Monday, August 02, 2010

Random thoughts for a Monday morning

Not a party line

It may have come as a surprise to some readers that clergy of the Anglican Catholic Church have expressed a range of opinion on this blog. Some may have noticed that on particular matters even some opinions of the Metropolitan himself may be subjected to academic discussion, which does not bother him at all (as everyone who knows Archbishop Haverland will testify). Intellectual and academic freedom within the bounds of orthodoxy is a hallmark of Anglicanism, and always has been. I say, within the bounds of orthodoxy because such freedom is not absolute, and, therefore, established doctrine and practices in accordance with that doctrine must set limits. Nonetheless, where some people may see academic discussion and variety of positions in non-essentials as a sign of weakness, I see it as evidence of strength, stability, and true priorities. It is further indication that I have arrived at a solid destination with a deep and strong foundation.

Reactionary -- in times and seasons

In a recent post I mentioned "reactionary elements" in the Thirty-Nine Articles of Religion. One commenter, a fellow blogger in fact, asked if I was attributing heresies to the early Anglican thinkers who wrote those Articles. I responded to the effect that I meant no such thing. I want to be expand that idea further.

One of the great intellectual challenges in Anglicanism is finding the complementary nature of truth. It is easy to become very partisan within our own heritage, and to side quickly and easily with one circle of Anglicans in opposition to others. I speak strictly of those orthodox enough to agree with the Affirmation of St. Louis, not of everyone who uses the label "Anglican". It is easy, if not lazy, to lump people into groups "for and against" various expressions of doctrine that, at the end of the day, fit comfortably under one big roof.

The more difficult, more challenging, and therefore more rewarding approach requires a certain endeavor we call learning, and also the endeavor we call thinking. The fact is, we have been handed a heritage that places us in, what C.S. Lewis once called, "the largest room of all." Part of this is because of history, and that history has created a large theological inheritance, once which requires the space of so large a room.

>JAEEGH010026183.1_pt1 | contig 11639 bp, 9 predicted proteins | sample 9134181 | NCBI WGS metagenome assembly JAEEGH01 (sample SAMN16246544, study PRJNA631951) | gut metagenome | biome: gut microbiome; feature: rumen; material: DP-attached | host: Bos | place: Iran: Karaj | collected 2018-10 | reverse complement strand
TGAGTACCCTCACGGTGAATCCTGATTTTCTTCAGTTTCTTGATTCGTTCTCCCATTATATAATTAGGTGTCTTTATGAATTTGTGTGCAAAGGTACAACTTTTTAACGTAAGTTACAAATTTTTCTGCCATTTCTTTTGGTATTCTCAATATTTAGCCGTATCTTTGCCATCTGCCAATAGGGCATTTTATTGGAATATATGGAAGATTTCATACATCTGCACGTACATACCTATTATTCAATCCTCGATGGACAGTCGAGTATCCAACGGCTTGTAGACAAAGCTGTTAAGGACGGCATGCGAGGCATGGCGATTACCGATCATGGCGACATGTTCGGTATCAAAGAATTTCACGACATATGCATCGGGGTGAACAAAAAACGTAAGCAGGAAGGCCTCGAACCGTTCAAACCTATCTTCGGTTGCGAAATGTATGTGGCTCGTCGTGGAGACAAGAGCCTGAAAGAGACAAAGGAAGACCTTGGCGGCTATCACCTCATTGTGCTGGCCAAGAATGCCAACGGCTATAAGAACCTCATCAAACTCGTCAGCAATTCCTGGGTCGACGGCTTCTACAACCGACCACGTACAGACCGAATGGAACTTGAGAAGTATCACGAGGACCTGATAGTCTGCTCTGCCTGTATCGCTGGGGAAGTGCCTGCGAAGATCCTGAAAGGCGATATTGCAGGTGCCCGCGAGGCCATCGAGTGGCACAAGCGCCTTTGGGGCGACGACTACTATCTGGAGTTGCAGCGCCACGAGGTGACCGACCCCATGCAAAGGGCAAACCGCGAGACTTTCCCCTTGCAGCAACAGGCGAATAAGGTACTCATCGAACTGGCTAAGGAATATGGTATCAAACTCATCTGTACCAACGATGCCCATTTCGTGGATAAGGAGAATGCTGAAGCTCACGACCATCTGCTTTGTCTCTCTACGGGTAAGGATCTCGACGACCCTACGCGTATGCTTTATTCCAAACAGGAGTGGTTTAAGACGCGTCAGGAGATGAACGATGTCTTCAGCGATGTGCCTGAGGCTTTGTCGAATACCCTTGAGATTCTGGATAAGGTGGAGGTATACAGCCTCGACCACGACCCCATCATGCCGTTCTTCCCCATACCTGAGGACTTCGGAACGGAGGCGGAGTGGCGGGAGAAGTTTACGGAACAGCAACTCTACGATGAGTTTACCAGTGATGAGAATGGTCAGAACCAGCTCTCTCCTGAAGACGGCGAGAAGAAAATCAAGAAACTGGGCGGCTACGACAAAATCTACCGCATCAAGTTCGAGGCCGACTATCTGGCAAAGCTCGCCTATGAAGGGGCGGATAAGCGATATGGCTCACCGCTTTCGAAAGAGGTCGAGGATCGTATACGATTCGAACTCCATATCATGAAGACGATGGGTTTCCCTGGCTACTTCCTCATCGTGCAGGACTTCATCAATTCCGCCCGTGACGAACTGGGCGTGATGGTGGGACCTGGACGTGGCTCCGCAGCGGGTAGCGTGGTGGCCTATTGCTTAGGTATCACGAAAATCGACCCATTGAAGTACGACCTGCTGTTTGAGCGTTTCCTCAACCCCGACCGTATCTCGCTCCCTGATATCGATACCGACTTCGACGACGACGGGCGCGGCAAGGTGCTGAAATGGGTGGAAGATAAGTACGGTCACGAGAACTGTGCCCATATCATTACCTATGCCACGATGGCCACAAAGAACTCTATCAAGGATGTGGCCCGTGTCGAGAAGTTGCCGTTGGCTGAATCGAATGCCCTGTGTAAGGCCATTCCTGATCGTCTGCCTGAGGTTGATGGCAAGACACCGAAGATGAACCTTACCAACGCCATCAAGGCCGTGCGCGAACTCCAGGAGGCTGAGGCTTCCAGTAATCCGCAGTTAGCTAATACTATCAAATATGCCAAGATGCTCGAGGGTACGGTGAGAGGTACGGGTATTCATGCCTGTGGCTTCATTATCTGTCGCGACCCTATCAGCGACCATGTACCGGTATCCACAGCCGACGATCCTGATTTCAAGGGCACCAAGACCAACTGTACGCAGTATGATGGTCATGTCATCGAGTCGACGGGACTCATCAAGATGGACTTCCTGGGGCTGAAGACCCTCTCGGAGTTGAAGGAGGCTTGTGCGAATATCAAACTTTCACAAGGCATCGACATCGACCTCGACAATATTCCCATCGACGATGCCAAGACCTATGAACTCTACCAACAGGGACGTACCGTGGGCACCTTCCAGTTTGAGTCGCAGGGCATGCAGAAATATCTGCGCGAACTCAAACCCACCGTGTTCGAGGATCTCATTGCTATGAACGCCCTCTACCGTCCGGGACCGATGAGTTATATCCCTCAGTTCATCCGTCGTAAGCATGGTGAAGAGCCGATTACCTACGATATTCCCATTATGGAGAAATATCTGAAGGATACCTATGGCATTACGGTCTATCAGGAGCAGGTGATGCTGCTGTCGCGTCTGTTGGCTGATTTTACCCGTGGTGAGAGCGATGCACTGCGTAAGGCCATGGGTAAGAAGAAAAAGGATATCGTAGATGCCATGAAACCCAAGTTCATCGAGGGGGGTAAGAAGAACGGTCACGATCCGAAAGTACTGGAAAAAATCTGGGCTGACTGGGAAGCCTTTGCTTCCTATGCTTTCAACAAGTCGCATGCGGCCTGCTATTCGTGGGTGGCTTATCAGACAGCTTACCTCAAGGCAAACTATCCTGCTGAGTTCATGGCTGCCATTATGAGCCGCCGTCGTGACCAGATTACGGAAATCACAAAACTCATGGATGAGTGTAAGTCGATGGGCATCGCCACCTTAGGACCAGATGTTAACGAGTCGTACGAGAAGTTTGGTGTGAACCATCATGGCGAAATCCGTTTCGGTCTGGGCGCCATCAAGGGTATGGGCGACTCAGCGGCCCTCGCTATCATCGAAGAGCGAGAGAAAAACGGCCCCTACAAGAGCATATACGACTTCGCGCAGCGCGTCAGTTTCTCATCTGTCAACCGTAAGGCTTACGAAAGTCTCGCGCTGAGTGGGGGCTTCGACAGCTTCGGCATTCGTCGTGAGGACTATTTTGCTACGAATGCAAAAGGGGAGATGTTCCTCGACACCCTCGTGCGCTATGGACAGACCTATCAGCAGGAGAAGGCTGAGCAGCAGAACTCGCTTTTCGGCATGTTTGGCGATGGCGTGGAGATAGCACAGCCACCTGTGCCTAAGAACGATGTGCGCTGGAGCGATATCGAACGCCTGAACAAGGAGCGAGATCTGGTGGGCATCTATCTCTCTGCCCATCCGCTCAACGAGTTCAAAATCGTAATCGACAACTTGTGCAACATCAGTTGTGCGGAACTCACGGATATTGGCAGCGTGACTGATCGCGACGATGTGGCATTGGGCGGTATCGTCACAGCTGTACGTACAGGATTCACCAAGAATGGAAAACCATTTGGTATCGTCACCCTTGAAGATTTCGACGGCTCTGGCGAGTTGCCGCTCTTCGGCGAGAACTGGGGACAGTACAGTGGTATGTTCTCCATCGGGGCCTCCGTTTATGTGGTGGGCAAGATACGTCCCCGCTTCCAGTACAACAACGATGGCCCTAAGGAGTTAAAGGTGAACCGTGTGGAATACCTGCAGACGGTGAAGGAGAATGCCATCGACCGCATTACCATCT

Anglicans (excepting the modern redesigned model or version, outside the pale) have been very conservative by inclination, to much so that we have conserved a printer's error from 1549 in subsequent editions of the Book of Common Prayer that, quite by accident, left the word "holy" out of the Creed called Nicene, speaking about the Church--certainly not a doctrinal issue, as the word "holy" is still there in the Apostle's Creed. We have been given a library of theology all our own, that is, written by Anglicans, and the chief documents have been conserved intact. If we read carefully we begin to see the large extent to which the most influential writers were subject to the prevailing historical forces of their times, so that their work was directly relevant to the age in which they wrote, whether voicing private opinions or establishing formularies.

If we accept the fact that our fathers acted, thought and wrote in good faith, and that they all sought to be faithful to the received Tradition of the Church as set forth by the ancient Catholic Doctors and Bishops, we are then able to appreciate the work of each generation in its historical context. This requires us, therefore, to be favorably disposed to the "reactionary elements" of truth as it clashed with error. To risk coming across as simplistic, this means that we may begin to see that the sixteenth century English Reformers were forced to react against Medieval errors, and to cleanse the Church from that influence. It means also, that nineteenth and early twentieth century Anglicans were right to react to errors which reduced the sacramental system of the Church to mere symbolism, and robbed the Church of many riches that can be included in the worship of God. The choice of one generation's necessary and wholesome reactions to error, over that of another, is a false choice.

The sixteenth century Reformers restored the faith we need to have in the Gospel itself, the Caroline Divines restored the faith as we need to practice it in the Church, and the Oxford movement reminded us of our place in the Universal Church and of the charismatic efficacy of the sacraments. This summary is, I admit, simplistic (it is Monday morning after all, and I am distracted by the happy sounds of children in the Vacation Bible School just under my office at this moment). However, with years and years of reading under my belt, I see that we have inherited the big picture that ties these truths together, and we cannot do without them; furthermore, they really are complementary rather than contradictory. This is not something I imagine, but something I live.

It makes me wonder, also, how some Christians in a future generation might notice the good, wholesome and necessary reactions in our emphasis, and whether they will mistake our current emphasis as unbalanced, or see it for what it is.


Jack Miller said...

Fr. Hart,

Not simplistic at all, but a thoughtful and helpful post to consider. Thanks.

God bless,

Fr.James Chantler said...

An excellent post Father.Most of the last revisions of the real BCP such as the 1954 CPSA ;the 1962 Canada and likely India's,Korea's and Japan's:all from the late 1950s and early 1960s have corrected the printer's error you mentioned in the Nicene Creed.As the Continuum becomes more international and,pray GOD,united I think these and other authentic,indigenous BCPs will help to enrich the entire Continuum.

Fr.James A.Chantler said...

Readers of this blog might want to visit Chad Wohler's site;The Book Of Common Prayer.